vector remove element of element

This is a discussion on vector remove element of element within the C++ Programming forums, part of the General Programming Boards category; Is it possible? I would like to remove the first letter of a phrase. Something like this. Code: int main ...

  1. #1
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    vector remove element of element

    Is it possible?

    I would like to remove the first letter of a phrase.

    Something like this.

    Code:
    int main ()
    {
        vector<string> myvector;
    
        string str = "WPlease enter some integers!";
    
        myvector.push_back (str);
    
        myvector.erase(myvector[0][0]);
        cout << myvector[0] << "\n";
    
        return 0;
    }
    Compiler MSVC++ 2013 with Code::Blocks.

  2. #2
    C++まいる!Cをこわせ! Elysia's Avatar
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    Of course it is, but you're probably looking for something like
    myvector.at(0).erase(0);
    Can't remember if string has an indice function, though. Otherwise use iterators.

    std::vector::erase only handles what elements is inside the vector! It cannot manipulate the elements themselves stored in the vector. For that, you need to access the specific object and then call appropriate functions on it.
    Quote Originally Posted by Adak View Post
    io.h certainly IS included in some modern compilers. It is no longer part of the standard for C, but it is nevertheless, included in the very latest Pelles C versions.
    Quote Originally Posted by Salem View Post
    You mean it's included as a crutch to help ancient programmers limp along without them having to relearn too much.

    Outside of your DOS world, your header file is meaningless.

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    Thank you Elysia!

    This one myvector.at(0).erase(0); erase everything after the given index apparently.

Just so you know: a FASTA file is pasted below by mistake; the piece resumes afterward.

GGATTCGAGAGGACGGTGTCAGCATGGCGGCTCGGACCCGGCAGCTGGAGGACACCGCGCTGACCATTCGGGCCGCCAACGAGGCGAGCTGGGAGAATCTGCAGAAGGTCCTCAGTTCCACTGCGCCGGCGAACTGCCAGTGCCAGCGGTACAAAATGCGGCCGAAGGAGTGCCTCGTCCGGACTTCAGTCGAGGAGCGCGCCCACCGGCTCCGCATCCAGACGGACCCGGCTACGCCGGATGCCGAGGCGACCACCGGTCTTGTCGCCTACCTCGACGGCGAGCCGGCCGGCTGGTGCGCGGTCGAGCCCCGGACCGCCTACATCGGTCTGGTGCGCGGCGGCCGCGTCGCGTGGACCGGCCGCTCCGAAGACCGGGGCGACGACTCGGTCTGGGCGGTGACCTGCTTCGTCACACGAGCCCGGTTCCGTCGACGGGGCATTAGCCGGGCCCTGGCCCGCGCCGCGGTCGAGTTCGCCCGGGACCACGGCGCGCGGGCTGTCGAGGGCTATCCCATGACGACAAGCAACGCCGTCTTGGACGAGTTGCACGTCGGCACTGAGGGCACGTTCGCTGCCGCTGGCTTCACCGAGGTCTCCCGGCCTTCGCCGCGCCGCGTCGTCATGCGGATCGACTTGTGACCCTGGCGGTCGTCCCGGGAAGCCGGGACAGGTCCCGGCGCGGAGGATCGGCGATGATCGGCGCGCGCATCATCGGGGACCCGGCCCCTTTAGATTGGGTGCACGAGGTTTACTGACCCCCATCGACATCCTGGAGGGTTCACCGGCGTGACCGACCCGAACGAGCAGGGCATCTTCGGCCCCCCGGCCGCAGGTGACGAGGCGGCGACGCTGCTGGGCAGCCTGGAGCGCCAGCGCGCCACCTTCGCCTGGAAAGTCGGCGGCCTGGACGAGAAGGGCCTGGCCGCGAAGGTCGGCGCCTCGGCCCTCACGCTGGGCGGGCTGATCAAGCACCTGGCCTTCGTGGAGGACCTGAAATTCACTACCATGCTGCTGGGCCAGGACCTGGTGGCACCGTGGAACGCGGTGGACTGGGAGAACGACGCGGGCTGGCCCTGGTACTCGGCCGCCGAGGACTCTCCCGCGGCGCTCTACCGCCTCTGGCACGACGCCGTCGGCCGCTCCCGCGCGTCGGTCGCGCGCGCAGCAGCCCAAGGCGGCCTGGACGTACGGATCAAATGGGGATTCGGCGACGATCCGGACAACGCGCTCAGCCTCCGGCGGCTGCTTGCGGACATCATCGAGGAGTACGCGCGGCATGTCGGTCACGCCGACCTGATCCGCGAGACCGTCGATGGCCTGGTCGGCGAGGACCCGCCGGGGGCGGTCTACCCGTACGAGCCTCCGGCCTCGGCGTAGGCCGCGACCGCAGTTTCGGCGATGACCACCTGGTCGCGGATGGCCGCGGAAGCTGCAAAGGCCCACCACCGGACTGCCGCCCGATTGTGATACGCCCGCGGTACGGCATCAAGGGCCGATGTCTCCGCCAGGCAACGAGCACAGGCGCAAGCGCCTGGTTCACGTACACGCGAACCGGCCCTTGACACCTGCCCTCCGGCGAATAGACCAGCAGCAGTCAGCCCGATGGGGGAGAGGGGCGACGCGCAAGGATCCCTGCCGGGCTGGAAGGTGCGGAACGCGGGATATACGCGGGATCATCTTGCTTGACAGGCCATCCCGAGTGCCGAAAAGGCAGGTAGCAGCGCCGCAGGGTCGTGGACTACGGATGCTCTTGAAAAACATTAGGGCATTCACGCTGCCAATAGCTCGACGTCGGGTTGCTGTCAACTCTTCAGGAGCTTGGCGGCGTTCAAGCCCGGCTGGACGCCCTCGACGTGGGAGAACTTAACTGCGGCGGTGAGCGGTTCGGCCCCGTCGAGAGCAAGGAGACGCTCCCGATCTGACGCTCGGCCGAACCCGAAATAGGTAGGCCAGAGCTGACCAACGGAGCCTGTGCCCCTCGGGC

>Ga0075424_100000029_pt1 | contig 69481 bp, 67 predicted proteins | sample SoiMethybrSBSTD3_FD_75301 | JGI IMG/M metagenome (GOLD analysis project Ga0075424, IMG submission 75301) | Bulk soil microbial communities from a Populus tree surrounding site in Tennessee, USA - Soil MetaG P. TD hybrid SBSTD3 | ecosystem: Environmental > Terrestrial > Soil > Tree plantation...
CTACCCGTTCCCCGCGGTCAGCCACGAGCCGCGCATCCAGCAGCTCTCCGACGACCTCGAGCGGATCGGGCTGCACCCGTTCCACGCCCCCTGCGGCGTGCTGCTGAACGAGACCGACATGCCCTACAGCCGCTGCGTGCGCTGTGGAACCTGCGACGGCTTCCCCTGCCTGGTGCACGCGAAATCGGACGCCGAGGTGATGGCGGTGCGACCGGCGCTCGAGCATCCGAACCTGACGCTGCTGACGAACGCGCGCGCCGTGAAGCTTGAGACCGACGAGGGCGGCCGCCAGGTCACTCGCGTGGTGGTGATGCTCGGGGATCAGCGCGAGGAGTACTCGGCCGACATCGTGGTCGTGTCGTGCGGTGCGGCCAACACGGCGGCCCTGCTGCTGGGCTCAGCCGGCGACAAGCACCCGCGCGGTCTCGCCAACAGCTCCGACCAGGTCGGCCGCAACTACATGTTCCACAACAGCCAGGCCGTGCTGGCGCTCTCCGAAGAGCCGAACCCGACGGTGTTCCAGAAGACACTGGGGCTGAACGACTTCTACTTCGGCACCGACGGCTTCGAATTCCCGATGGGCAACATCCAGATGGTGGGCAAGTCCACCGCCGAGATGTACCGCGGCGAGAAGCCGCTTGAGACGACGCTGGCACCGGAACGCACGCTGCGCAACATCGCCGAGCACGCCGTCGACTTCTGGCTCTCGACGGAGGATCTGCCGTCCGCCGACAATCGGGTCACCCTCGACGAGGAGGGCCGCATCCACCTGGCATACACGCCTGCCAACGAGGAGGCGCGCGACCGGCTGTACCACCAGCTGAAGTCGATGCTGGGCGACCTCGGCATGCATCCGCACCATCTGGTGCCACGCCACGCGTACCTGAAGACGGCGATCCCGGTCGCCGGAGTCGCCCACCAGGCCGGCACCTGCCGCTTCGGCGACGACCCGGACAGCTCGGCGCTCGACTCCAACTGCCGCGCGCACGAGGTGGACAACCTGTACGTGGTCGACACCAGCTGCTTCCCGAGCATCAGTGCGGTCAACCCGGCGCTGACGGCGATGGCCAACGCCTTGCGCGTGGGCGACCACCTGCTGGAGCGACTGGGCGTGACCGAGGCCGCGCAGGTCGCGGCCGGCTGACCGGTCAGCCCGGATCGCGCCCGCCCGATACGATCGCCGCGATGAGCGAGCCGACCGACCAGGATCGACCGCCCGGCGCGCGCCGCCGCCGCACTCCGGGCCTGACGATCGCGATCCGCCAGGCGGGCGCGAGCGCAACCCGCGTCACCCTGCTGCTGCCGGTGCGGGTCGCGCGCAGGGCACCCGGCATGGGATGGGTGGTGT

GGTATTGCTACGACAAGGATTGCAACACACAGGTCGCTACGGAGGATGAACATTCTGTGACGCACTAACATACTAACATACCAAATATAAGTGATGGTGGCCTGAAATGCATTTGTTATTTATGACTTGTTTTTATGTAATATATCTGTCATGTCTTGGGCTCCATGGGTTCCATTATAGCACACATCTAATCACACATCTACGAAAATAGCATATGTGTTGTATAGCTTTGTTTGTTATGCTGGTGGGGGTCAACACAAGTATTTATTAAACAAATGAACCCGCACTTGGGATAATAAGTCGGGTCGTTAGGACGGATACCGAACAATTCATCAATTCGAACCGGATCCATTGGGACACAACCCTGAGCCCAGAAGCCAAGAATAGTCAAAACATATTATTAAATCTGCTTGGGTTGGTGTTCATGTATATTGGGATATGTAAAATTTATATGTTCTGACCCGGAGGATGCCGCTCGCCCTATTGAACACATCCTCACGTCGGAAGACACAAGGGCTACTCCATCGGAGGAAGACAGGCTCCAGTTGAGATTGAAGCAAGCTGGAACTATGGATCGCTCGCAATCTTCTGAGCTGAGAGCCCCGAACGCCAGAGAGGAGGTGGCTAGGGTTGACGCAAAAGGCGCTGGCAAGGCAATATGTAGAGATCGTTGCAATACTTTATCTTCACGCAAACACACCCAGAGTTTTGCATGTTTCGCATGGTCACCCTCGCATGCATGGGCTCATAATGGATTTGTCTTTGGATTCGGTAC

So ill keep looking.
    Compiler MSVC++ 2013 with Code::Blocks.

  4. #4
    C++ Witch laserlight's Avatar
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    Quote Originally Posted by Ducky
    This one myvector.at(0).erase(0); erase everything after the given index apparently.
    It should be:
    Code:
    myvector.at(0).erase(myvector.at(0).begin());
    Quote Originally Posted by Ducky
    So ill keep looking.
    Look at what Elysia wrote:
    Quote Originally Posted by Elysia
    Can't remember if string has an indice function, though. Otherwise use iterators.
    Next time, try before immediately replying that you'll keep looking.
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  5. #5
    C++まいる!Cをこわせ! Elysia's Avatar
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    Honestly, one cannot remember everything. I cannot remember exactly how the erase function(s) work. But there might be four variants:
    One that works with indices and one that works with iterators.
    Then there are those that erase a single character and those that erase a range.
    Check the documentation if unsure!
    Quote Originally Posted by Adak View Post
    io.h certainly IS included in some modern compilers. It is no longer part of the standard for C, but it is nevertheless, included in the very latest Pelles C versions.
    Quote Originally Posted by Salem View Post
    You mean it's included as a crutch to help ancient programmers limp along without them having to relearn too much.

    Outside of your DOS world, your header file is meaningless.

  6. #6
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    Thank you Laserlight, its working perfectly!

    >>Next time, try before immediately replying that you'll keep looking.

    Im always in a hurry to reply back kinda by politeness, but if you say so im gonna take my time to study the responses before i respond in the future.
    Compiler MSVC++ 2013 with Code::Blocks.

  7. #7
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    Quote Originally Posted by laserlight View Post
    It should be:
    Code:
    myvector.at(0).erase(myvector.at(0).begin());

    Look at what Elysia wrote:

    Next time, try before immediately replying that you'll keep looking.
    Personally I find creating a temporary reference more readable. It's an extra line, but as I said in my opinion more readable and maybe even faster:
    Code:
    std::string &str = myvector.at(0);
    str.erase(str.begin());
    Of course, that's just a personal (p)reference though.

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